“News, activism and social media: Reporting the Egyptian Revolution and its aftermath by Al-Jazeera, BBC, CNN, RT and XINHUA”
ABSTRACT - PhD thesis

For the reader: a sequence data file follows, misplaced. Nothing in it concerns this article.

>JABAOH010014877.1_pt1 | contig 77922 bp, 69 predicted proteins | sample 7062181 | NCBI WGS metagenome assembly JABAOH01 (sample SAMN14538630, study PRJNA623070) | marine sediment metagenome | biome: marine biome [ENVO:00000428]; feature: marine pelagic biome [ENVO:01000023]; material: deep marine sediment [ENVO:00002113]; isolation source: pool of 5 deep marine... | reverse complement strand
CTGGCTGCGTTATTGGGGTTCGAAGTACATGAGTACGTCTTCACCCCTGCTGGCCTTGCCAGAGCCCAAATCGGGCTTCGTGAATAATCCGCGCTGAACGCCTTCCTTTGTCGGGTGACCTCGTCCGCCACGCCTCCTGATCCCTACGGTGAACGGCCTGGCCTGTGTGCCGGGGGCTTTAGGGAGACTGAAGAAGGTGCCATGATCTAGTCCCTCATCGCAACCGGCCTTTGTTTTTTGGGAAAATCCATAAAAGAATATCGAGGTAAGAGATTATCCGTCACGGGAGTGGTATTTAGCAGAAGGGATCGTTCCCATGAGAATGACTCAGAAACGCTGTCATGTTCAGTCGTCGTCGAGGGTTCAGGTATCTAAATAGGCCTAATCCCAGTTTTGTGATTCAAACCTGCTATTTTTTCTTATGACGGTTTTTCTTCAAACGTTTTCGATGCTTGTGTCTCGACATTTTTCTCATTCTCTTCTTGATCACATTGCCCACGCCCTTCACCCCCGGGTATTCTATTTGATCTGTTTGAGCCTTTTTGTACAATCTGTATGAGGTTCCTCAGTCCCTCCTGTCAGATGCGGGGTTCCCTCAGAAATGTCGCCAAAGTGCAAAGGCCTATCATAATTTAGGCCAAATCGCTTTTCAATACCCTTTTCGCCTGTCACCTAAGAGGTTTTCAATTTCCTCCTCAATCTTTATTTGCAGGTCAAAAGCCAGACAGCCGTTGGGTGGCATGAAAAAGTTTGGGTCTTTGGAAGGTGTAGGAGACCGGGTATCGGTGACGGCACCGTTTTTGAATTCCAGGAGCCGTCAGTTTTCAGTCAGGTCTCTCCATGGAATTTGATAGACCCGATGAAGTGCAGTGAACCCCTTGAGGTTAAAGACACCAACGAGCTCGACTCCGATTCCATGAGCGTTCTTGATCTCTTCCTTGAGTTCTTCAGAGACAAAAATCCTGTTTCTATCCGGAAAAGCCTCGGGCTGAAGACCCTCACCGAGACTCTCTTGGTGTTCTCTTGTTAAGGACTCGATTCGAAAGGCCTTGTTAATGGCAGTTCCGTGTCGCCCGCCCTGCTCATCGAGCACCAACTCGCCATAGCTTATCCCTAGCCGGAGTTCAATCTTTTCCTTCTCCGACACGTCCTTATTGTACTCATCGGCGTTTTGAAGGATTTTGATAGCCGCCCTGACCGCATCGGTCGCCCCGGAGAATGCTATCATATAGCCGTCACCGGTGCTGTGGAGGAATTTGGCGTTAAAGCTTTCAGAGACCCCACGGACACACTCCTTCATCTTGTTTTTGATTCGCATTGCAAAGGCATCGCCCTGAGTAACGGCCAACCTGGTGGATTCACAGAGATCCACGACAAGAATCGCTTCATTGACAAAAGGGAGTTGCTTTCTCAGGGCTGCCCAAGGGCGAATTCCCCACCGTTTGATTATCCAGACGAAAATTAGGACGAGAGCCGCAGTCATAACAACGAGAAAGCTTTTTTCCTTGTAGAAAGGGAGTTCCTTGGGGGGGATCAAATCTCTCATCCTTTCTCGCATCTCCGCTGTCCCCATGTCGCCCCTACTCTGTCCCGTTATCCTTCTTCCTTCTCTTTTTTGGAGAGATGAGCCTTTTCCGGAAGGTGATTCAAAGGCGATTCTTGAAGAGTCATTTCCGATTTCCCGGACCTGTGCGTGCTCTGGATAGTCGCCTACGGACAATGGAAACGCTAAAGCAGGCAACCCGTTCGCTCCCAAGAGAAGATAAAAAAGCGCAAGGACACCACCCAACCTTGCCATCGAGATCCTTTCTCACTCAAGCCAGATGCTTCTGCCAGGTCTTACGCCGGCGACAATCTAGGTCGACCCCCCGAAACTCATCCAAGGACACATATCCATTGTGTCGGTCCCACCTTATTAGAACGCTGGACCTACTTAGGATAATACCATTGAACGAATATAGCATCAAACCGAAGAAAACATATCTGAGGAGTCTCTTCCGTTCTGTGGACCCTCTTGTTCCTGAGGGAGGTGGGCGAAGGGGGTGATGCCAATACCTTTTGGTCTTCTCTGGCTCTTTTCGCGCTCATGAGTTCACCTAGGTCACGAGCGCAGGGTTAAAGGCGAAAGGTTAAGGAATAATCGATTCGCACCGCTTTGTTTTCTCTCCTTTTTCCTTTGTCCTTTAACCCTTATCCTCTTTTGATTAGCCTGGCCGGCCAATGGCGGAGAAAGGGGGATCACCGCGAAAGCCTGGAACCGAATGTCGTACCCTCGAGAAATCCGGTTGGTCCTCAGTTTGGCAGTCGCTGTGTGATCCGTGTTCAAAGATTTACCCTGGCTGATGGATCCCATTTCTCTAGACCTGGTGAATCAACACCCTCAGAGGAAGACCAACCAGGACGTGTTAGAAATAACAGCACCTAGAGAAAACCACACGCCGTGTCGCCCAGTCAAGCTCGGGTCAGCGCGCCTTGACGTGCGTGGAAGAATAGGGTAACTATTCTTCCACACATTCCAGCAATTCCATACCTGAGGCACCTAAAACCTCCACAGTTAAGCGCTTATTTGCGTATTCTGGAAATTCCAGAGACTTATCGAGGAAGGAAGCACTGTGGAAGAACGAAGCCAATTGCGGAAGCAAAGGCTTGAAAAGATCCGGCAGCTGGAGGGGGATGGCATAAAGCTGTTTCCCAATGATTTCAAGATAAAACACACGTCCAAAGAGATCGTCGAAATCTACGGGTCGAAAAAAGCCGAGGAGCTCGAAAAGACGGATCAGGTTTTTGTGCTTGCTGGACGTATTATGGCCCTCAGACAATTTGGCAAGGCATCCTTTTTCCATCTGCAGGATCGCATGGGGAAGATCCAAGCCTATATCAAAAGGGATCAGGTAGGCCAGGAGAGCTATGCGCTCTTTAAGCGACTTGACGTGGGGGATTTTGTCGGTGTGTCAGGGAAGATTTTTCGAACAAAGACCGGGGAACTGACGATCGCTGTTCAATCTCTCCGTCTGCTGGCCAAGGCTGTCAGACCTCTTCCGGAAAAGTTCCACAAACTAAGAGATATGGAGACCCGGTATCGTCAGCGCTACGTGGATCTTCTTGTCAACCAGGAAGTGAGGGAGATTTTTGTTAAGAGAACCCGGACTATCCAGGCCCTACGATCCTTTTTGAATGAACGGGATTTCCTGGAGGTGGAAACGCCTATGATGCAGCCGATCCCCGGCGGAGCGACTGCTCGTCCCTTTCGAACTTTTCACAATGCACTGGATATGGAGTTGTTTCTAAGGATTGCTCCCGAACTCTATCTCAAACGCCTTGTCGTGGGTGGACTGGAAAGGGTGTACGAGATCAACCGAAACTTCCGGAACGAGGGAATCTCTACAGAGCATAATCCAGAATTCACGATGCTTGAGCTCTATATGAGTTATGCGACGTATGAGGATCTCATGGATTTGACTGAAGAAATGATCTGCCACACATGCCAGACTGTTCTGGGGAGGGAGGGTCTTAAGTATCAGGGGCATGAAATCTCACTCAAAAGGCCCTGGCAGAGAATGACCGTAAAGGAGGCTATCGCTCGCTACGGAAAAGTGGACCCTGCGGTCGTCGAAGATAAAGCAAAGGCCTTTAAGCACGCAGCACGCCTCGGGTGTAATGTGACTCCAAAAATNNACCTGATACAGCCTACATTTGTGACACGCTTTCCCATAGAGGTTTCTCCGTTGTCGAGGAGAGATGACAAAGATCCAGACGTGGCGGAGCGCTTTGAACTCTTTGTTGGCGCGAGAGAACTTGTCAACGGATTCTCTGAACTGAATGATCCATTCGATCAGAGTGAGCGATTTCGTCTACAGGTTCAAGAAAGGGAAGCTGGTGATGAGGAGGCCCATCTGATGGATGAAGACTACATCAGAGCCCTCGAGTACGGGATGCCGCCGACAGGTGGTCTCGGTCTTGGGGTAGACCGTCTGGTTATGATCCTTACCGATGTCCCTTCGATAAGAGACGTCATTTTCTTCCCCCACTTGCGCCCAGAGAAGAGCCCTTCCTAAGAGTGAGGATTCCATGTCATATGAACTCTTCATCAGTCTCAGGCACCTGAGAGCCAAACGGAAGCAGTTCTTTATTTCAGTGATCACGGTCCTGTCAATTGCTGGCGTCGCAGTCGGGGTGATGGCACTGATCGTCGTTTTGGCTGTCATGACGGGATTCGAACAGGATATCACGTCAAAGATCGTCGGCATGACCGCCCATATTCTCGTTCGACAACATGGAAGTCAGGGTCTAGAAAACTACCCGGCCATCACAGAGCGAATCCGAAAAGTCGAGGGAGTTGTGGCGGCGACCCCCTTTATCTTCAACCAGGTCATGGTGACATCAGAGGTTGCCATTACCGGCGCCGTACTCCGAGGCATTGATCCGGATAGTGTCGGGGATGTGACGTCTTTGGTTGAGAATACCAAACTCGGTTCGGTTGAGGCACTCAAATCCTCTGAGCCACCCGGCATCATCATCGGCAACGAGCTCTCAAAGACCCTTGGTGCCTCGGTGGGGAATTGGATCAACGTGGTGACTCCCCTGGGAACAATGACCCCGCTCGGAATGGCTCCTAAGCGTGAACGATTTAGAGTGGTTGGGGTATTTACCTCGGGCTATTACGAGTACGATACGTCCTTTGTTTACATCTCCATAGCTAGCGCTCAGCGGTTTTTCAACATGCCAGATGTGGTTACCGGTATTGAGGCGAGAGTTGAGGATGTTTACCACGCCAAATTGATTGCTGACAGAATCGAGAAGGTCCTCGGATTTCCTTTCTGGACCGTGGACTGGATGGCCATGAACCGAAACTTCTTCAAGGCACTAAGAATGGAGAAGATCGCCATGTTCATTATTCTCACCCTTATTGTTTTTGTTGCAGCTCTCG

The early days of the January 25th Revolution received unprecedented international media coverage that kept the world’s viewers on the edge of their seats watching the plunge of another corrupt Arab regime, shortly after Bin Ali’s collapse in Tunisia. Toppling Mubarak’s regime was the most significant achievement of the January 25th Revolution, yet events that occurred under the interim military regime that followed Mubarak’s rule also received extensive media coverage. Media focus on the Egyptian Supreme Council of Armed Forces (SCAF) was not only because such events, collectively, represented a crucial transitional stage to a new democratic Egypt, but also because of their dramatic nature of re-occurring bloody clashes between the January 25th Revolutionaries and SCAF. As the new military regime, like Mubarak’s, continued to clash with revolutionaries and protesters, social media-equipped activists continued to feed the cyberspace with anti-SCAF content, which was then pitched up and broadcasted by news media to millions of viewers inside and outside Egypt. This thesis focuses on examining the impact of an evolving relationship between news organizations and social media-equipped activists on the coverage of the Egyptian Revolution and its associated events. By examining disparities in news coverage, it explores possible changes in journalism practices, and detects emerging patterns, particularly pertinent to journalist-source relationship and human rights reporting. While exploring possible changes in journalism practices, it also questions whether the existing normative media typology frameworks have been disrupted and as a result would invite media scholars to revise their typology/ macro approach in understanding changes in journalism practices across different media environments. The thesis’ findings have led to identifying three emerging patterns in the coverage: a counter-elite sourcing practice, human rights-centered reporting and a disruption in existing normative media typology frameworks. If these patterns continue to develop and consolidate, they might be seen as early features of a new ear in journalism practices. Using an integrated content-textual analysis, as a primary research method, the thesis analyzes the news coverage of the Egyptian Revolution and its associated events by the Arabic and the English news sites of five international news organizations: Al-Jazeera, BBC, CNN, RT and XINHUA. Textual analysis is used to look at possible lexical consonance between activists’ entries on social media and the non-attributed lexical choices identified in news stories. The textual analysis is supported by two sets of surveys that target Egyptian activists and journalists to explore their insights about their relationship during the Egyptian Revolution and its aftermath.